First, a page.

That team, Sullivan said, is key for a successful opening.

Craig Clark, former general manager of Rivers Casino in Pittsburgh’s North Shore, was recently named director of finance at the Hempfield casino. Clark, who had been working as president of Hard Rock Ottawa, now has a direct reporting relationship with Sullivan.

“He’s assembled a great team around him of both people who have worked with him in the past and people from the industry and then new people from the community introduced to the casino for the first time,” Clark said. “It’s fun to see such an exciting project in an area we can revitalize with our being part of a larger mall facility.”

Michelle Ravetta, human resources manager for Live! Casino, said Sullivan’s leadership is more like that of a head coach.

“Anytime that anybody asks me about him, the most immediate words that come to the forefront are ‘he’s just so approachable,’ ” Ravetta said. “He’s really inspiring.”

As the casino opening inches closer, Sullivan’s days are filled with documents, contracts and purchase orders, ensuring that all the bases are covered in terms of staffing and back-of-house operations to ensure guests have a full experience once opening day takes place.

He works with local lawmakers, the chamber of commerce, police and members of the Pennsylvania Gaming Control Board to develop necessary relationships. Sullivan also utilizes his position to perform community service work with the Westmoreland County Food Bank and Sage’s Army, a nonprofit aimed at fighting drug and alcohol addiction.

“You’ll go to bed exhausted at 11 at night, and you’ll wake up two hours later with a bombardment of things that you had forgotten about or that you’re thinking about,” Sullivan said. “So in my case, I’ll jump up and work for two to three more hours, and then I’ll try to grab two or three more hours (of sleep) before I go into work.”

He added, “It’s a new experience. It’s not the same as the MGM, it’s not the same as The Stratosphere. They’re always different, but some companies understand it much better than others, and I think the Cordish family does.”

Changing industry

During his years in gaming, Sullivan has been mentored by top names in the business such as Kirk Kerkorian, who was majority shareholder when MGM Grand opened 1973, and has seen a changing market that has moved toward more entertainment-based competitors.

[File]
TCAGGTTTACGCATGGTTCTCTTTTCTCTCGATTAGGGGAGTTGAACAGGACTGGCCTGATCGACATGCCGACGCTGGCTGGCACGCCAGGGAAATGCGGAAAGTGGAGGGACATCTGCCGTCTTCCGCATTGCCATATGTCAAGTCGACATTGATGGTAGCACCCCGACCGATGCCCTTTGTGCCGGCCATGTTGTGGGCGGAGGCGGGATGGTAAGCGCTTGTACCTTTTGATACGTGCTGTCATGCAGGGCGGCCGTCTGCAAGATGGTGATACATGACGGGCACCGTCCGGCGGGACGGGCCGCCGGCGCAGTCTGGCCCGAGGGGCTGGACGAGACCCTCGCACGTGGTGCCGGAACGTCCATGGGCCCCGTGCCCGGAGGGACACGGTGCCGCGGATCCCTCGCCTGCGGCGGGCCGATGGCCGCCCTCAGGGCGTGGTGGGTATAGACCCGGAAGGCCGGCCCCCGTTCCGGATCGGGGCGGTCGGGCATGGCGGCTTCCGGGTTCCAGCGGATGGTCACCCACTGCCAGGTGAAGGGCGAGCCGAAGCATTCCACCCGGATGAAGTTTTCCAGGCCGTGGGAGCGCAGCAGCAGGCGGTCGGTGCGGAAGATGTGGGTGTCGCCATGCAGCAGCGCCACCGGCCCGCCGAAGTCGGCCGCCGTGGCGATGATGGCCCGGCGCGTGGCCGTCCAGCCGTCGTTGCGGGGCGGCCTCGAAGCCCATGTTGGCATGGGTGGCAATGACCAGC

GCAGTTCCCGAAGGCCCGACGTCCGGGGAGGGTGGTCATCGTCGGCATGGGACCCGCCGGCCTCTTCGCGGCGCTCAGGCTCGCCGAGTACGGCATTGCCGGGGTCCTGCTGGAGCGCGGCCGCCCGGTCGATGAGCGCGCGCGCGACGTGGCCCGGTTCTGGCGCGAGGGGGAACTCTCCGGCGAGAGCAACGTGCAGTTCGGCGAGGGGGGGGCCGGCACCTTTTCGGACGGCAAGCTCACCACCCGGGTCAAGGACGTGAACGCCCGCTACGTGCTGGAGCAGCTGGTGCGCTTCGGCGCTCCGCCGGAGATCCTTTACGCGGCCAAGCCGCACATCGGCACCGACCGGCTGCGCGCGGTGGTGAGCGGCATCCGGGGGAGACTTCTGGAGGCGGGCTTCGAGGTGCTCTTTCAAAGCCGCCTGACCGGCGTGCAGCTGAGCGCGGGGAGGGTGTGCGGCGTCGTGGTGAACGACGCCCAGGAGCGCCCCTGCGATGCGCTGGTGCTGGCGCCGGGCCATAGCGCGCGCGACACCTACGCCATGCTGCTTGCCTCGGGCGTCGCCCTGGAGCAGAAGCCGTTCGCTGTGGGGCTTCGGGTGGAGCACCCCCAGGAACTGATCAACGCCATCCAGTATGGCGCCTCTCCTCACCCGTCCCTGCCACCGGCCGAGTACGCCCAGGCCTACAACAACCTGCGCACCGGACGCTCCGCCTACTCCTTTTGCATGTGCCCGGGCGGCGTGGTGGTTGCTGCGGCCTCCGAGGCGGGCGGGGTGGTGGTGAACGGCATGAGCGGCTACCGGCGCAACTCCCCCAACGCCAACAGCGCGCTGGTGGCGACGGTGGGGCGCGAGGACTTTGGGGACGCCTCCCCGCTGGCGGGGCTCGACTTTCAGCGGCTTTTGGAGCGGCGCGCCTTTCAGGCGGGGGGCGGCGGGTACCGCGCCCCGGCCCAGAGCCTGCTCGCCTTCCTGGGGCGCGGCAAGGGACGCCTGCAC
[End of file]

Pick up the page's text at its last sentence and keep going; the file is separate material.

The dazzling lights and sounds of slot machines that feature pop culture icons like Britney Spears and Michael Jackson or television shows like “Wheel of Fortune” are a far cry from the “old, electrical, mechanical device where it actually had physical wheels,” Sullivan said. “You used to see cherries and lemons and plums.”

Today, increased technology has led to competitors offering other entertainment such as movie theaters, golf courses and outdoor activities such as kayaking.

“It’s truly an entertainment business more than it was 40 years ago,” he said. “It’s for people to sit down and enjoy themselves. Like they’re going to the movies, they want a friendly environment, they want a clean environment, they want a chance to win. And if you treat them right, you appreciate them and you respect them, they’ll come back.”

But what distinguishes a casino from those other activities, Sullivan said, is how it provides a form of entertainment for people looking for an escape.

“It’s interesting because when we had tragedies, whether it was 9/11 or other things, I’d go out to the casino floor and I’d talk to people and I’d think, ‘Why are you here? This is a scary time.’ And they said, ‘I couldn’t take the news anymore; I couldn’t sit home. I wanted to get out, get to what I’m comfortable doing and enjoy myself,’ ” Sullivan said.

For Sullivan, it’s that energy and excitement that keeps drawing him back to the industry.

Today, Sullivan lives in Greensburg with his wife, Tammy, with whom he raised two sons.

As he reflected on his career so far, Sullivan said, “I’ve enjoyed it from the day I started. I had no motivation or reason for second thoughts. I’ve always enjoyed the business.”

Megan Tomasic is a Tribune-Review staff writer. You can contact Megan at 724-850-1203, mtomasic@triblive.com or via Twitter .

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Local | Westmoreland